One more point concerning the Farm Union must be considered. Petitioners say that even if the Farm Union is not itself a labor organization it is the agent of a labor organization, the National Farm Labor Union. The National Union is a labor organization within the meaning of the Act; it includes as members workers other than agricultural laborers. A western representative of the National, a member of its executive board, helped organize the Farm Union, and an organizer employed by the National was sent to the area to help the Farm Union run its strike. The Board found nothing in the record to indicate that the Farm Union was acting as an agent of the National within the meaning of the statute.
The constitution of the National Union shows that the basic unit in the organization is the local. Each local has its own offices and its own executive committee. The supreme governing body of the National is a convention composed of delegates elected by the locals. Initiation fees and dues are collected by the local, and designated portions of such collections are forwarded to the National. The locals enter into collective bargaining, and contracts negotiated by their representatives are submitted to the "vote of the membership affected by the contract" and, when approved, are signed by the locals. The constitution (Article X, Section 3) provides that when a dispute arises with an employer all
resources must be exhausted by the local; that when the local finds it impossible to settle differences the local officers shall notify the president of the National, who shall send a National representative to seek a settlement; that if he is unable to settle the matter a meeting of the local, or the involved portion of the local, shall be called and, if two-thirds of the members affected vote to strike, the members are authorized to stop work, set up picket lines, and take other action necessary to call attention of the public to the issues involved. All those provisions spell out a basic responsibility on the part of the local rather than a subordinate position of agency delegated by the National. The presence of the two National representatives assisting the local Farm Union in the course of the strike was not sufficient to constitute the local an agent of the National. If, on the evidence here presented, it were to be held that this local was the agent of the National, it would be difficult to imagine a local member of the National which would not be such an agent. Thus the considerations which we have described, and which lead us to the conclusion that organizations composed exclusively of agricultural workers are not included in the Act, would be largely vitiated. We agree with the Board on this point.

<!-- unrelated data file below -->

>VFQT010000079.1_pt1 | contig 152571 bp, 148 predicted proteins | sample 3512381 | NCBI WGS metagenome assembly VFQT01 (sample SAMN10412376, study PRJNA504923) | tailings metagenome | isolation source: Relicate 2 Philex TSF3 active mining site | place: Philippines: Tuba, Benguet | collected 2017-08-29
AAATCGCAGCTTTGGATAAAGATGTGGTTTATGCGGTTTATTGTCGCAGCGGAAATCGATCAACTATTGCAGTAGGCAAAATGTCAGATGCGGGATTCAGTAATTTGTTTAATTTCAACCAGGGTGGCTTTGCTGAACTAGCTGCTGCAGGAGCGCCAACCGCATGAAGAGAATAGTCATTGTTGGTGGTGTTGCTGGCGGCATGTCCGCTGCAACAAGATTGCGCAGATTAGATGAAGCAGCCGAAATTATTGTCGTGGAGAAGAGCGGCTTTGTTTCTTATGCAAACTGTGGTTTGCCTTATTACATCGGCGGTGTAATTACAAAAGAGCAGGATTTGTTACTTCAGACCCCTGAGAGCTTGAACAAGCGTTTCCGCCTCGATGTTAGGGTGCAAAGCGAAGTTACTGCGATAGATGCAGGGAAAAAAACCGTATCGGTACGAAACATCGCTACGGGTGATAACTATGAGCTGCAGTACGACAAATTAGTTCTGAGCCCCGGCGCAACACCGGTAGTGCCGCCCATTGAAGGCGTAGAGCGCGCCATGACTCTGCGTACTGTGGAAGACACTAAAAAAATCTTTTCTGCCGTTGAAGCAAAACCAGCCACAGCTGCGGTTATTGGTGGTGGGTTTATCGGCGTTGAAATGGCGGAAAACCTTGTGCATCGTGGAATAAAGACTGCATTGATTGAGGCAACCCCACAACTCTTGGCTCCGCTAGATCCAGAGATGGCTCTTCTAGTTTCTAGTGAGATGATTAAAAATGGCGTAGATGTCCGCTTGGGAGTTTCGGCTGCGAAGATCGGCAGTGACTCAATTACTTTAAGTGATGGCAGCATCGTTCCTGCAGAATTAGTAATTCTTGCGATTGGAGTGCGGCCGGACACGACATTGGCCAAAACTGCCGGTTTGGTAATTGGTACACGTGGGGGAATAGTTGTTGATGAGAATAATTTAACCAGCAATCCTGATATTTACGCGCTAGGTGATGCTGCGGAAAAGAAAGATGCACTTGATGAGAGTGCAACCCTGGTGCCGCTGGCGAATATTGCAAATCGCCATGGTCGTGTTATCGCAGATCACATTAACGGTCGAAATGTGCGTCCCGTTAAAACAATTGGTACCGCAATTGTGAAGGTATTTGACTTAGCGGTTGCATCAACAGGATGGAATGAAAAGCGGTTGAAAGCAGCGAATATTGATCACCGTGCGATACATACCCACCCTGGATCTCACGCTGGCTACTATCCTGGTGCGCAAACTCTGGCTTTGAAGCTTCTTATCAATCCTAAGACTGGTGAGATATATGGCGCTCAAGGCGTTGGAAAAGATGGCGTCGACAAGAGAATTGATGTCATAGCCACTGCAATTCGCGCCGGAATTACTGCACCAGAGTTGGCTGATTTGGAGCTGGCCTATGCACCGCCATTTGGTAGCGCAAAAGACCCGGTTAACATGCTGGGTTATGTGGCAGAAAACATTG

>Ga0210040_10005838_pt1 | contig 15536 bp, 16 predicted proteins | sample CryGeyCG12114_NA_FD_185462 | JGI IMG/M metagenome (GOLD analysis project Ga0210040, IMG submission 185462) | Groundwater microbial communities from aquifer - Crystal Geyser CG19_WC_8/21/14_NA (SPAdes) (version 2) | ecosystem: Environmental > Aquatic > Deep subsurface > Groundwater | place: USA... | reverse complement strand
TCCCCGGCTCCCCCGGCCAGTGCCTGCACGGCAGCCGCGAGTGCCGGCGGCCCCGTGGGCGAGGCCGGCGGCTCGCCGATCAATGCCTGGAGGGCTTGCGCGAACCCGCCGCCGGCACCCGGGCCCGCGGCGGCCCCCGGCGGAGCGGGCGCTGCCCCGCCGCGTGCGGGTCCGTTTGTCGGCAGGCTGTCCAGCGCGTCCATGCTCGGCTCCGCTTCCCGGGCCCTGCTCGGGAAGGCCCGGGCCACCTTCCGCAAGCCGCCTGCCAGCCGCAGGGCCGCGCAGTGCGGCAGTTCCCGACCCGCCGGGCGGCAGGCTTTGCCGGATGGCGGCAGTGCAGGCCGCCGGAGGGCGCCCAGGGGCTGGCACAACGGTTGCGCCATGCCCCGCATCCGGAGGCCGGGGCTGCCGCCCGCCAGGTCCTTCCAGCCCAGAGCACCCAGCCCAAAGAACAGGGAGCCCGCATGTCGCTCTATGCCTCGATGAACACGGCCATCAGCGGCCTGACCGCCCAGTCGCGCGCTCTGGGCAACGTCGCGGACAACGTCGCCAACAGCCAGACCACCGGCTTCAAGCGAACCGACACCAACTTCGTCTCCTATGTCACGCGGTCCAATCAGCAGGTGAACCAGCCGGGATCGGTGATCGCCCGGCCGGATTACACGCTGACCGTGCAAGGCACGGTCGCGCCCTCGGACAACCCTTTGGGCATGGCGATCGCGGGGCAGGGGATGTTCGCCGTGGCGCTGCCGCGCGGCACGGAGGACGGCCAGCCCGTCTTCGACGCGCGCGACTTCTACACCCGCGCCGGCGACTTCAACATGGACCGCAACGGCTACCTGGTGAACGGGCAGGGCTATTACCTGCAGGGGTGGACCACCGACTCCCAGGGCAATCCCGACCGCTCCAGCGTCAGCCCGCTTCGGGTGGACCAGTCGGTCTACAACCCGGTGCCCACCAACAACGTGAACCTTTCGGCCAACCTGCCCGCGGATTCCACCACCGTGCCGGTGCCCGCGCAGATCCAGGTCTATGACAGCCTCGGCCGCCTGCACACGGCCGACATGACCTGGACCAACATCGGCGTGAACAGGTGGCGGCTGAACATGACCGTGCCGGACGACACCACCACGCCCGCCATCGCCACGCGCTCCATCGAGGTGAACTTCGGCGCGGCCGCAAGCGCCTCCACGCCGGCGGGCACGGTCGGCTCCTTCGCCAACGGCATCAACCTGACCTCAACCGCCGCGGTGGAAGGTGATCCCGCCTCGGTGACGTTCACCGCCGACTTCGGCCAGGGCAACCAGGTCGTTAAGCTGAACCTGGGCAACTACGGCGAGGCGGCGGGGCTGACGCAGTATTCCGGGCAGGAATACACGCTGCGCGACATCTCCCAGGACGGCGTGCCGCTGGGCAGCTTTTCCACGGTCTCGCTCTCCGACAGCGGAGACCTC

One further argument submitted by amici curiae should be noted. Section 2(3) of the Act, in defining "employee", provides that the term shall include "any individual whose work has ceased as a consequence of . . . any current labor dispute" but shall not include "any individual employed as an agricultural laborer". The contention is that those provisions mean that while the strikers were employed as agricultural laborers they were not included as employees under the Act, but that when they ceased to work as the result of the labor dispute they placed themselves within the terms of the Act. This somewhat contradictory construction finds solid basis, amici say, in the intent of the Act. That intent, they say, was to prevent the obstruction of interstate commerce; so, they say, although Congress did not intend the general provisions of the statute to apply to agricultural laborers in ordinary course, it did intend that the prohibitive provisions of the statute should apply to any person whose activity might obstruct commerce; therefore the Act applies to all persons, including agricultural workers, who have ceased work and are engaged in activities obstructive of commerce.The argument represents a supportable view which would be valid as a legislative policy and valid if incorporated in a statute, but we do not find in this statute or in its legislative history any indications that it was a policy which motivated Congress when the statute was enacted. The essence of the construction urged - that while at work these laborers are not employees but when not at work they are employees - is too contradictory of terms to be adopted without some compelling evidence of that meaning. For us to write that view into the present law would be to add something of major import which we cannot find already there.